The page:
Austria in transition: 1918 - 1921

Based on a display given by Dr John Pitts.

"L’Autriche, c’est ce qui reste" - "Austria consists of what is left over." Georges Clemenceau, 1918.

When Emperor Charles I withdrew on November 11 1918, the Austro-Hungarian Empire was in the process of disintegration. The disruption resulted in (1) attempts by rump Austria (the new "Deutschösterreich") in Salzburg and the Tirol to unite with Germany ; (2) a foreign occupation and plebiscite in Carnthia; (3) the formation of local revolutionary committees in many localities; and (4) the assignation of the Burgenland to Austria. Attempts to become part of a new German republic were forbidden by the Allies (mainly France, who were apprehensive of a stronger Germany). Such abnormal political and economic conditions created the necessity for emergency measures and stamp issues, as well as the opportunity for unnecessary and fraudulent issues.

This appendix presents many of the significant emergency and local stamp issues produced in Austria during a particularly turbulent period of its history - the 2 or 3 years immediately after the end of the Great War. If it is accepted that the people responsible for them were at that time the local people in power, and that the stamps were actually used through the posts, then technical considerations of administrative and political procedures should not be allowed to detract from their legitimacy as a collectible for the postal historian. These emergency and local issues, although mostly printed contrary to regulations, were actually and undoubtedly used in the mails. Some were ordered by the provincial governments (Tirol and Salzburg), others owed their existence to political or private intervention. Forgeries have been identified by Friedl and Pollak, and on the basis of their expertise the items displayed are considered to be genuine unless otherwise indicated.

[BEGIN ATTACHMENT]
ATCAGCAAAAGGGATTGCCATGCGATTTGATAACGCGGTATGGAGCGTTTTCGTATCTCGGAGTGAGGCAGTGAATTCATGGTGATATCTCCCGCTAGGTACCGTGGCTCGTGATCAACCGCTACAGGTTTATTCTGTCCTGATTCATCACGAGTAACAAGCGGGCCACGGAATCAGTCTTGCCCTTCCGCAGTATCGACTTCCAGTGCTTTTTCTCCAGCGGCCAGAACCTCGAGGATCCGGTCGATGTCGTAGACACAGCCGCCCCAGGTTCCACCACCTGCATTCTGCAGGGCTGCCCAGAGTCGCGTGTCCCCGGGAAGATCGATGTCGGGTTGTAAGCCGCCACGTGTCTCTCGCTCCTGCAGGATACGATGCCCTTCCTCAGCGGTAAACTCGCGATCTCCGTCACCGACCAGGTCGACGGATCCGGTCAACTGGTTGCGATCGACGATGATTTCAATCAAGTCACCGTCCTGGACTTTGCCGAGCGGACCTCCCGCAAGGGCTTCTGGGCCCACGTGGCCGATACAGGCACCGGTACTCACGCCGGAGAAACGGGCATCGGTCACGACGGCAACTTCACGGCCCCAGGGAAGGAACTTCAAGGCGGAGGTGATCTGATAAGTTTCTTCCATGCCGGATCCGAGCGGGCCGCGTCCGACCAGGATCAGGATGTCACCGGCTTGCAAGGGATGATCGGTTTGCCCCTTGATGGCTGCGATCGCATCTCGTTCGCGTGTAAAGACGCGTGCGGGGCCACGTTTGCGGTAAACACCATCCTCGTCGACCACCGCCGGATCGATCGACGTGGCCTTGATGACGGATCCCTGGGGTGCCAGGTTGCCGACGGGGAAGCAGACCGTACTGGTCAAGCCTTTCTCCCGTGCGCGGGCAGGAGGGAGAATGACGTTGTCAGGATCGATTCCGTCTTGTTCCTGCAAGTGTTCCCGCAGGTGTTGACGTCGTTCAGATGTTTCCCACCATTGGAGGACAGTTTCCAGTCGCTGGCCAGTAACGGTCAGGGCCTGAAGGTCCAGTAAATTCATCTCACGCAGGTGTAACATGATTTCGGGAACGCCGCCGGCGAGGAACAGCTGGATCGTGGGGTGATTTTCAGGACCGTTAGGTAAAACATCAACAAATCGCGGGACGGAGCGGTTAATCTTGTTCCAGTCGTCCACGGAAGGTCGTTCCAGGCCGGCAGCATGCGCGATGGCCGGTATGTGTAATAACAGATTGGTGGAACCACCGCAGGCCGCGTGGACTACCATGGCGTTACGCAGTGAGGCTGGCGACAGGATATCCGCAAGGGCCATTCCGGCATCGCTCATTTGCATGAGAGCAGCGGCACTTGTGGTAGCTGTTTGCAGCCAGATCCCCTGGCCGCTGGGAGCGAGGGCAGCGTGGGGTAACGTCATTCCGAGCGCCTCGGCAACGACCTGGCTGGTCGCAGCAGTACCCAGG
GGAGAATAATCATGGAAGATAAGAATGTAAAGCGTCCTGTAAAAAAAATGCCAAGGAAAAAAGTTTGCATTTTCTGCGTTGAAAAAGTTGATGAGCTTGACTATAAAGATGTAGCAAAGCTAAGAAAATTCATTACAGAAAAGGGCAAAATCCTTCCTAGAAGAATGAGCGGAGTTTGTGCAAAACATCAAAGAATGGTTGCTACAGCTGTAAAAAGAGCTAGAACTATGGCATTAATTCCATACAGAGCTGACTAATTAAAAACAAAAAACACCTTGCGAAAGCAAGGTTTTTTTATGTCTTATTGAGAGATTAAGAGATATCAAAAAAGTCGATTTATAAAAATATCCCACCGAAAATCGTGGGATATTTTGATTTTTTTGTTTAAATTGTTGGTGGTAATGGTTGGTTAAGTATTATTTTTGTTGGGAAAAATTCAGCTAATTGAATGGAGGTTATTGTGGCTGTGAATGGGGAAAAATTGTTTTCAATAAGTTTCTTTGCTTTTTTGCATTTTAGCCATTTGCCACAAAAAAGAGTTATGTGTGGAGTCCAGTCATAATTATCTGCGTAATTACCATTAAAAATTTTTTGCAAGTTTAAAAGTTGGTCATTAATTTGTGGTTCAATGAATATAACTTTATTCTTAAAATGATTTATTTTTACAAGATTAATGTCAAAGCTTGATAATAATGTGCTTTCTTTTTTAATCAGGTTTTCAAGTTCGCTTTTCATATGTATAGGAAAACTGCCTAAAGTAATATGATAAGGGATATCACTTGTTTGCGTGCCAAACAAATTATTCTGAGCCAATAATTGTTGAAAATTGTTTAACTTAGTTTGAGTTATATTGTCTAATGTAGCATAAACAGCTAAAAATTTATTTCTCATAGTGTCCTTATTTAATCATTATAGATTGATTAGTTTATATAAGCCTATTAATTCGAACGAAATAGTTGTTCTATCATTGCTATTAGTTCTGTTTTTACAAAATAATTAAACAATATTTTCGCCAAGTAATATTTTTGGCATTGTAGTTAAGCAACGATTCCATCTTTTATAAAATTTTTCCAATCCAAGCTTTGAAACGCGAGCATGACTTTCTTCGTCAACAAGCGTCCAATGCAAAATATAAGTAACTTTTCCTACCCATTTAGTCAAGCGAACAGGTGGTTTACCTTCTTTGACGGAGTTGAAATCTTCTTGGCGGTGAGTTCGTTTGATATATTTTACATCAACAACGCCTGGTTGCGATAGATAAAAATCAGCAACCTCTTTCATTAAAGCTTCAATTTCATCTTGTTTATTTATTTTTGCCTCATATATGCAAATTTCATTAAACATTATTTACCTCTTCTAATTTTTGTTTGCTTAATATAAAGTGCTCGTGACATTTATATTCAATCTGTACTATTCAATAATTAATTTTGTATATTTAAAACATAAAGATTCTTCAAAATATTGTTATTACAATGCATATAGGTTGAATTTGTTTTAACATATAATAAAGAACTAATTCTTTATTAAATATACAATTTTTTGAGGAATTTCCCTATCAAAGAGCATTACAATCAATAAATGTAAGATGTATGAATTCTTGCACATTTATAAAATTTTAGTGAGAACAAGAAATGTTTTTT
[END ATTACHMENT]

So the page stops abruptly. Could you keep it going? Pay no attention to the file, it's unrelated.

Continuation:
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©APS. Last updated 3 May 2023